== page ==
How lifestyle can impact our oestrogen and testosterone levels
Hormones are important in regulating key functions in the body, and when they are out of balance, they can negatively affect your health and wellbeing.
Levels of two of the main sex hormones, oestrogen and testosterone, can decline or become unbalanced with age, but what can you do about it?
- Two of the main sex hormones, oestrogen and testosterone, play a role in sexuality, fertility but also muscle growth, body fat, mood, bone health and more.
- Although found in differing levels, both oestrogen and testosterone are found in males and females.
- A high amount of oestrogen is made from body fat
- Healthy lifestyle is important for hormonal balance
What is oestrogen?
Oestrogen is one of the main female sex hormones. It is needed for puberty, the menstrual cycle, pregnancy, and bone strength. Levels of this hormone fluctuate throughout life, to control body processes including the menstrual cycle.
Oestrogen is made from testosterone and in women, it is mainly produced by the ovaries, but also in breast, fat, and bone tissue. In men it can be produced by adrenal glands and the brain (1).
Oestrogen levels peak in the mid-to-late 20’s in women and then decline by approximately 50% at around 50 years of age, and dramatically decrease further after menopause.
What is testosterone?
Testosterone is one of the main male sex hormones which is vital for the development of male productive system during foetal development, and then again at puberty.
It is important for hair growth, deep voice, sperm and semen production, bone health, increased muscle mass and increased libido (sexual desire).
For men AND women, testosterone is a major promotor of muscle growth and strength (2).
What happens when hormones become unbalanced?
When oestrogen levels are too high in women, symptoms in women may include breast tenderness, headaches, weight gain, low mood and irregular periods. When too low, symptoms can include low libido, hot flushes, osteoporosis, irritability, vaginal dryness, dyspareunia (pain around sex) and irregular periods. In men, high levels of oestrogen can lead to; gynaecomastiaI (growth in breast tissue), infertility and sexual dysfunction (3).
Low testosterone can also lead to side effects in women which include low libido, low energy, cognitive impairment, and low mood. When testosterone is too high in women, it can lead to acne, hirsutism, irregular periods, infertility, male-pattern baldness, weight gain, polycystic ovary syndrome (PCOS). For men, low testosterone can result in reduction in muscle mass / increase in body fat, loss of body hair, low mood, erectile dysfunction, poor libido, osteoporosis, poor concentration/memory, infertility and hot flushes (4).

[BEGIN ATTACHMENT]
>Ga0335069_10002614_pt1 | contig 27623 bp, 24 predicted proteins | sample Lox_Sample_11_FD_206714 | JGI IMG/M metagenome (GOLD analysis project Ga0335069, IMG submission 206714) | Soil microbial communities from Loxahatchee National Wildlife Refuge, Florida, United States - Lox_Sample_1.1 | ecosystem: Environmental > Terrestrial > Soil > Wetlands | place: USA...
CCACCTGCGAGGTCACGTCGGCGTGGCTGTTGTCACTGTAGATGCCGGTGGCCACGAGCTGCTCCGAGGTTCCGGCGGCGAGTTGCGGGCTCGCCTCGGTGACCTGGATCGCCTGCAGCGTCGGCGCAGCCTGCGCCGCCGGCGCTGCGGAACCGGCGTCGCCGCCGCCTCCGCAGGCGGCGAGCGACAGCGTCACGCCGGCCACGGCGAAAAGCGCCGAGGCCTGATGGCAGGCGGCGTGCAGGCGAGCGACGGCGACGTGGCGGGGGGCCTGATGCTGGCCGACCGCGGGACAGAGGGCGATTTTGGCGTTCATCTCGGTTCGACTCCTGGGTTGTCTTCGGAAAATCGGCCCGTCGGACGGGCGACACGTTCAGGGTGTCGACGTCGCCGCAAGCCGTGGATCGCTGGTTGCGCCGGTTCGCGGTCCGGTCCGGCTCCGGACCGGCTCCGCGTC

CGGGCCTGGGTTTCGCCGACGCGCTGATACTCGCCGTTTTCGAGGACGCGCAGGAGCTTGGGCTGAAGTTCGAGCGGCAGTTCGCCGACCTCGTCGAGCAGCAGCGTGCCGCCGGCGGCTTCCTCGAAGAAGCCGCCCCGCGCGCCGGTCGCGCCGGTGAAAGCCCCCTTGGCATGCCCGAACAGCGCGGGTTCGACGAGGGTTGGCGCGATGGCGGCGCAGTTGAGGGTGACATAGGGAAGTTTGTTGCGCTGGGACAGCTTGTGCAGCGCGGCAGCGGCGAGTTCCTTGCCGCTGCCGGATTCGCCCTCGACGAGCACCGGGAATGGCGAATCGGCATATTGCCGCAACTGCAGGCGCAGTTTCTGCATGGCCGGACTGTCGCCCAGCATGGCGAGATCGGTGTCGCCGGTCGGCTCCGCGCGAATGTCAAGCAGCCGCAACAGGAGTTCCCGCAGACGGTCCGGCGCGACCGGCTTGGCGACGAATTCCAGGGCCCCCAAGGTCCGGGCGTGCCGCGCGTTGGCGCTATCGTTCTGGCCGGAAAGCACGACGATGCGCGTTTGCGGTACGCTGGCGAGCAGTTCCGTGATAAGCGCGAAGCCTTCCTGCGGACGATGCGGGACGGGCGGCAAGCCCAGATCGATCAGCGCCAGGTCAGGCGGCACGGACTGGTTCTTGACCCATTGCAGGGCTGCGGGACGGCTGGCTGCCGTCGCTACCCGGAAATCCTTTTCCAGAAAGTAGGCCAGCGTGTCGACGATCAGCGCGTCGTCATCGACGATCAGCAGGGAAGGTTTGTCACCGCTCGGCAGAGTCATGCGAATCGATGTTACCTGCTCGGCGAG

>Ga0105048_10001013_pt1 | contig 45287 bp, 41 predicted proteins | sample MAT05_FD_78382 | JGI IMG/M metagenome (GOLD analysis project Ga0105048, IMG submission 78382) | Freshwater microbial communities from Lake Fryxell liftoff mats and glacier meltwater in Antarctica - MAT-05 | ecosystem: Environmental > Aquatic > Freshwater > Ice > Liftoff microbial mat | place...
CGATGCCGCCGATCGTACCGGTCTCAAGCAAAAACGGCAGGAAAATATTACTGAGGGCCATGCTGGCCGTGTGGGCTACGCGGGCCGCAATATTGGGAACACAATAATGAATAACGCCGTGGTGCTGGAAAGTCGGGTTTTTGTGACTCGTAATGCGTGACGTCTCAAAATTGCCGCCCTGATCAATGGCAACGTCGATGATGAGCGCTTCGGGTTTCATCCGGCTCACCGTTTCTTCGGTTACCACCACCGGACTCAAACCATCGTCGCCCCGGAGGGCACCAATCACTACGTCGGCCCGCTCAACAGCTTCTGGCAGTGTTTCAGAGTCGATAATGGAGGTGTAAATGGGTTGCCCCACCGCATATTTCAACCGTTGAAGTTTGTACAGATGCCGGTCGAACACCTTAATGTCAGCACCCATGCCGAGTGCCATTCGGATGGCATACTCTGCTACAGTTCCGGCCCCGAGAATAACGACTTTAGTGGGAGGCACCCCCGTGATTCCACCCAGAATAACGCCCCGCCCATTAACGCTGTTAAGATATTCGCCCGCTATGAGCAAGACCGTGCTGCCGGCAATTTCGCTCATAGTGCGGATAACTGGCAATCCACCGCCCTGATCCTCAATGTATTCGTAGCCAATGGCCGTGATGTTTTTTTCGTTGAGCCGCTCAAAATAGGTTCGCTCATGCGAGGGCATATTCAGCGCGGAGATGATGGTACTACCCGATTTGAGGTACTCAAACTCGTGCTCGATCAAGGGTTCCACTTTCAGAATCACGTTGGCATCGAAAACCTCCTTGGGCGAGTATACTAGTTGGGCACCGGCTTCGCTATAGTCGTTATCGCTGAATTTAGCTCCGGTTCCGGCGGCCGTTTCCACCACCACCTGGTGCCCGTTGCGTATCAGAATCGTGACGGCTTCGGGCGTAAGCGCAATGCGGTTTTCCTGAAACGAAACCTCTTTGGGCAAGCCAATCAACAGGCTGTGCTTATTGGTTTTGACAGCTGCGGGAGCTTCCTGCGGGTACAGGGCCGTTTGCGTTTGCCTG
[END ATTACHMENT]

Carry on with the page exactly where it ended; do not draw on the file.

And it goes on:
How do oestrogen and testosterone levels change with age?
- For men and women, testosterone levels decrease with age.
- For women, oestrogen levels vary hugely throughout our life, and per month. Oestrogen levels, like testosterone, gradually decrease with age and drop significantly at menopause.
- For men, oestrogen can increase with age, although unless abnormally high, symptoms and health risks are not of concern.
How can we regulate hormones through lifestyle?
- Maintain a healthy body weight
- Get more sleep
- Reduce stress levels
- Reduce alcohol, smoking, drugs and steroids
- Exercise regularly
How does maintaining a healthy body weight lead to hormone regulation?
Higher levels of fat can lead to an increase in oestrogen production. This is because oestrogen is produced in the ovaries and by adipose (fat) tissue. Maintaining a healthy body weight will promote a healthy BMI and keep body fat levels in the ideal ranges. Less fat tissue will be available to convert into oestrogen.
How does exercise affect hormone levels?
- Testosterone and oestrogen are both positively regulated by exercise
- Testosterone levels are generally boosted by exercise (5). Research has shown that testosterone levels increase for a window of around 30 minutes after resistance training
- Moderate exercise, such as a 30-minute jog or cycle, can boost testosterone levels
- Regular exercise can manage body weight which can help to keep oestrogen levels optimal. It can also have a positive effect on oestrogen metabolism which can reduce the risk of some cancers
How Uniquely Health can help you
- Blood testing of key health biomarkers, along with clinical assessment to identify areas that need improvement
- Action plan to balance your hormones through clinical, fitness and nutritional interventions
- Support, accountability and adaptability to suit you
Start your holistic health journey today
- Delgado, B. J., & Lopez-Ojeda, W. (2023). Estrogen. In StatPearls. StatPearls Publishing.
- Nassar, G. N., & Leslie, S. W. (2023). Physiology, Testosterone. In StatPearls. StatPearls Publishing.
- Patel, S., Homaei, A., Raju, A. B., & Meher, B. R. (2018). Estrogen: The necessary evil for human health, and ways to tame it. Biomedicine & pharmacotherapy = Biomedecine & pharmacotherapie, 102, 403–411. https://doi.org/10.1016/j.biopha.2018.03.078
- Torjesen, P. A., & Sandnes, L. (2004). Serum testosterone in women as measured by an automated immunoassay and a RIA. Clinical chemistry, 50(3), 678–679. https://doi.org/10.1373/clinchem.2003.027565
- Riachy, R., McKinney, K., & Tuvdendorj, D. R. (2020). Various Factors May Modulate the Effect of Exercise on Testosterone Levels in Men. Journal of functional morphology and kinesiology, 5(4), 81. https://doi.org/10.3390/jfmk5040081